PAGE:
Many big global banks are inadvertently promoting financial exclusion as they are increasingly freezing smaller operators and money transfer businesses out of correspondent banking network due to much stricter laws and regulation to curb financial crimes, including money laundering and terrorist financing, businessamlive has learnt.
Anurag Bajaj, Global Head of Banks, Transaction Banking, Standard Chartered, in an article – Promoting financial inclusion in correspondent banking, published in The Economist, said global banks have been reducing correspondent banking clients, either because they are commercially unviable or they fail today’s higher financial crime prevention standards.
He said that financial exclusion usually regarded as a problem confined to the most disadvantaged sections of society – poor people and struggling small businesses – who find it expensive or difficult to access banking and associated financial services, has recently become a concern for smaller banks and money transmission businesses, some of whom are finding themselves frozen out of the correspondent banking network because global correspondent banks no longer want to do business with them.
He, therefore, posited that the development is frightening and serious, as correspondent banking remains the lifeline of commerce, facilitating and financing trade and cross border financial flows.
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“There are two main reasons for this. First, many global banks are pulling out of smaller markets because they are no longer economically viable. Second, global banks today have to comply with much stricter laws and regulations to curb money laundering, terrorist financing, and other financial crimes.
“Many small banks and money transmission businesses are unable to meet or prove that they operate to acceptable standards, so the global banks deem them too risky and cease their relationships with them – a phenomenon is widely known as de-risking,” he stated.
Businessamlive learnt that policy making institutions like the International Monetary Fund (IMF), Financial Stability Board (FSB), Financial Action Task Force (FATF) and the Basel Committee on Banking Supervision, as well as national regulators, governments and the global correspondent banks themselves, have recognised this as a form of financial exclusion that presents a serious threat to the integrity of the financial system.
Specifically, in a staff discussion note entitled The withdrawal of correspondent banking relationships: A case for policy action, published in June 2016, the IMF described what has been happening and made some recommendations.
The IMF paper noted that in recent years, several countries have reported a reduction in correspondent banking relationships (CBRs) by global banks, adding that smaller emerging markets and developing economies in Africa, the Caribbean, Central Asia, Europe and the Pacific, as well as countries under sanctions, are the worst affected.
“Individual banks may decide to withdraw CBRs based on a number of considerations,” it explains. “Generally, such decisions reflect banks’ cost-benefit analysis, shaped by the re-evaluation of business models in the new macroeconomic environment and changes in the regulatory and enforcement landscape, notably with respect to more rigorous prudential requirements, economic and trade sanctions, anti-money laundering and combating the financing of terrorism (AML/CFT) and tax transparency.”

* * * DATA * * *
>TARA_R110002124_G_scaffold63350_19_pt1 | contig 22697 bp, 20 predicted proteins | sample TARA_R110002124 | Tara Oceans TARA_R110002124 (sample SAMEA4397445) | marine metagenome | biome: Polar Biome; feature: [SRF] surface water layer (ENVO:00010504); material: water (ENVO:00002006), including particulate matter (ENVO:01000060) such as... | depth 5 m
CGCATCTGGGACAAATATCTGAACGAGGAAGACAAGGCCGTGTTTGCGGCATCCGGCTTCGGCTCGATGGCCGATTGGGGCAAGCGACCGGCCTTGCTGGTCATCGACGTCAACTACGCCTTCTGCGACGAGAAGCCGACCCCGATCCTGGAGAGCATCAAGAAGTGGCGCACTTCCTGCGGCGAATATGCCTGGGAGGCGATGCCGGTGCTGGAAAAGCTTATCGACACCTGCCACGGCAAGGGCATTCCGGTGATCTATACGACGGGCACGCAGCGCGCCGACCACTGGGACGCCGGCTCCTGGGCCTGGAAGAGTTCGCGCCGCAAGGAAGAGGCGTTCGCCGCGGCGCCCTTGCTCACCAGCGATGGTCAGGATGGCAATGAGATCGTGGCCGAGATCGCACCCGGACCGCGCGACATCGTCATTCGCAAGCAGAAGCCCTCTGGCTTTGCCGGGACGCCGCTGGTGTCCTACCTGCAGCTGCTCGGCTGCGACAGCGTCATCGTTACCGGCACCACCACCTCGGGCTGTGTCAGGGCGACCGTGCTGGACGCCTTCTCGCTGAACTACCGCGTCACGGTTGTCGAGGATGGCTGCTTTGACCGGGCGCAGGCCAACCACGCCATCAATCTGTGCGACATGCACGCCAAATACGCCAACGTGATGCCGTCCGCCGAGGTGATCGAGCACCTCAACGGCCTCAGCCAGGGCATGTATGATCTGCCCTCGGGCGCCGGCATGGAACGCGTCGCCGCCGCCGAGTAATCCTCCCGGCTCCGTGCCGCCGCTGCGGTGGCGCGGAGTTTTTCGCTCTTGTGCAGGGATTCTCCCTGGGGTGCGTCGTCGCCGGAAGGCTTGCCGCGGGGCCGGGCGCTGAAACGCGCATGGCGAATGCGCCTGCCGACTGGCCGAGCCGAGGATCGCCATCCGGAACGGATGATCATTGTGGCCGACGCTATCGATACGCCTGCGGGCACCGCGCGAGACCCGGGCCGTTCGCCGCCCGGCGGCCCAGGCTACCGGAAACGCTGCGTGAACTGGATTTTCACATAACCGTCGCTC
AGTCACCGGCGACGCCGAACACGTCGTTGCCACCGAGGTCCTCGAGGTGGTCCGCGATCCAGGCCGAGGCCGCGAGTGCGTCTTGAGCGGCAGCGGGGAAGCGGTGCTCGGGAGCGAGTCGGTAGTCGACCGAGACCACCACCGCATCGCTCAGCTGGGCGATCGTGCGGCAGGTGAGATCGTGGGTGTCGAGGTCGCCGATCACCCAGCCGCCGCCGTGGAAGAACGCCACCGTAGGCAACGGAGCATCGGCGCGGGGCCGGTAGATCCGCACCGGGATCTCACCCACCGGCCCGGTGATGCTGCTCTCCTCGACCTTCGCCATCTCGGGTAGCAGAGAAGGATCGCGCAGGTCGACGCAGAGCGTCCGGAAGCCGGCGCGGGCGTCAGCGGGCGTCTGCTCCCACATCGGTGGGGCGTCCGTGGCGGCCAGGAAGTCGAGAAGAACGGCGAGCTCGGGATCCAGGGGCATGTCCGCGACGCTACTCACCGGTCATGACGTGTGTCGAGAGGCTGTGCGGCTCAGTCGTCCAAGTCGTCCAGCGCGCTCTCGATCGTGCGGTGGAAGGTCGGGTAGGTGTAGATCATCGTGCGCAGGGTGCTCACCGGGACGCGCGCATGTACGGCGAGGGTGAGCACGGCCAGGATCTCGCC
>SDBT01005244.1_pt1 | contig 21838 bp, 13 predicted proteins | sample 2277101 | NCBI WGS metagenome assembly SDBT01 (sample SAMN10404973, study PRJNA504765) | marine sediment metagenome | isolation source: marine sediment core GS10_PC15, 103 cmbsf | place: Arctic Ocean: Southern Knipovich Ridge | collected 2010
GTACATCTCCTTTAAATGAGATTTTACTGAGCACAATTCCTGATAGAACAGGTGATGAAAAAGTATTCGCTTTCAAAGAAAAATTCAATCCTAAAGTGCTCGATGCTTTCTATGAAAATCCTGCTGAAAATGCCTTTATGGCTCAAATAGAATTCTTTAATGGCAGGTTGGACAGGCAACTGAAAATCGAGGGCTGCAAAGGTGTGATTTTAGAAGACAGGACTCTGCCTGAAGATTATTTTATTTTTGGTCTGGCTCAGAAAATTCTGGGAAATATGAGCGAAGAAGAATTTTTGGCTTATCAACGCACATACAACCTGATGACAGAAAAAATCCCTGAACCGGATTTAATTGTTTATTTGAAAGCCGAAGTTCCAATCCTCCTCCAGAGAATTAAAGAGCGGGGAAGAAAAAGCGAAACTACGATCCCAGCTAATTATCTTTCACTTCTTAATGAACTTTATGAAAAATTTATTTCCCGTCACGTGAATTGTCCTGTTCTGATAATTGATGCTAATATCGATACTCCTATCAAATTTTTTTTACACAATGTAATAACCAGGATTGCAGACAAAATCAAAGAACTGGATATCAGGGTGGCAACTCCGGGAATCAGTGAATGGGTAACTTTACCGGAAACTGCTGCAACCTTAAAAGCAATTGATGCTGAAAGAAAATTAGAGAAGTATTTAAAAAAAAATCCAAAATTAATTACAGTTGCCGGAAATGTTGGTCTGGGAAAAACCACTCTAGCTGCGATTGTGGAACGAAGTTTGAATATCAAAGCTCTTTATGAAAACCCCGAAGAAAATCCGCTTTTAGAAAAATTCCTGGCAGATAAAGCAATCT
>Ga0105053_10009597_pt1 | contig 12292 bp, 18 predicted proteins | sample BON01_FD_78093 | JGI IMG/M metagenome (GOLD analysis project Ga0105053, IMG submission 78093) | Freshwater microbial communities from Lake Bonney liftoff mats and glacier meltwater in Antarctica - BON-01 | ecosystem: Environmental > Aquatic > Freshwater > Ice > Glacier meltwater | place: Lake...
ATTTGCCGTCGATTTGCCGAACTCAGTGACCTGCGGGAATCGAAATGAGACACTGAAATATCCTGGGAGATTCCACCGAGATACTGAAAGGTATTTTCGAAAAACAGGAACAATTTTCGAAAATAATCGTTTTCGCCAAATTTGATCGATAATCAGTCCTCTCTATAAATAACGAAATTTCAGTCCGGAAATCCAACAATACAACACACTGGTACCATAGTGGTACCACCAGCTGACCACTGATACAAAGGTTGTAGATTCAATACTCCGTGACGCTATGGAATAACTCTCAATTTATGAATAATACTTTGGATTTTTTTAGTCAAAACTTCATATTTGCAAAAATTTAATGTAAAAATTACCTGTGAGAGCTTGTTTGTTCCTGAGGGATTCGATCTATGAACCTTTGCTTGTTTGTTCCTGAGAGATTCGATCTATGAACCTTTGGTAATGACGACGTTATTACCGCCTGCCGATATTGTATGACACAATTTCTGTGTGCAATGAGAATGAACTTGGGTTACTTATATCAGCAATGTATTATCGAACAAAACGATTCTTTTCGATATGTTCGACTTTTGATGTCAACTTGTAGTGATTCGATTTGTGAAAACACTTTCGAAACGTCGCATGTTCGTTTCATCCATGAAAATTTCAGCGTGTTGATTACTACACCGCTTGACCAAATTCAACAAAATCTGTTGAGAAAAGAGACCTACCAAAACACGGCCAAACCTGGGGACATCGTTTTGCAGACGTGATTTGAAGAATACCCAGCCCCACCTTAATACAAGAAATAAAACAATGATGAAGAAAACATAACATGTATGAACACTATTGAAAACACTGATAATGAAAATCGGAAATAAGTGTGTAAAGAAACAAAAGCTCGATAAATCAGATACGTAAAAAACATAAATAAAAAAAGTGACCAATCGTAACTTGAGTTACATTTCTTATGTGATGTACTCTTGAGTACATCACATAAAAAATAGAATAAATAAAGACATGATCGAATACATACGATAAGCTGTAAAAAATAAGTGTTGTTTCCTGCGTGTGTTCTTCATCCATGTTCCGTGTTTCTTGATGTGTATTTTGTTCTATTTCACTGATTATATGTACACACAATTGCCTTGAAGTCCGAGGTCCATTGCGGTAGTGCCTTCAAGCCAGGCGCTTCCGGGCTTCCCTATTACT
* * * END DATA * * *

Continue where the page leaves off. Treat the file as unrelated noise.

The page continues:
The IMF said: “coordinated efforts by the public and private sectors are called for to mitigate the risk of financial exclusion and the potential negative impact on financial stability.”
One of the IMF recommendations is that national regulators should encourage the banks they regulate not to de-risk too hastily or indiscriminately. Another is that in countries facing severely reduced access to the correspondent-banking network, governments should consider setting up “temporary mechanisms ranging from regional arrangements to public-backed vehicles to provide payment clearing services.”
Bajaj noted that the exclusion of smaller banks from the correspondent banking network is a serious problem because the smaller banks are most reliant on international correspondents for facilitating their cross border flows, adding that financial flows underpin trade and commerce which is chiefly responsible for the economic growth of the weaker sections of society.
He said education is key to improving financial inclusion. If global banks simply refuse to deal with smaller banks, it not just excludes those smaller banks from the financial system, it also encourages a lack of transparency as financial flows will start finding alternate channels that potentially go completely under the radar.
“It is far more beneficial for as many transactions as possible to remain mainstream, subject to tighter compliance controls,” he said, adding, however, that there is not much any bank can do for correspondent banking clients that fall short of risk tolerance and are unwilling to improve their processes and systems.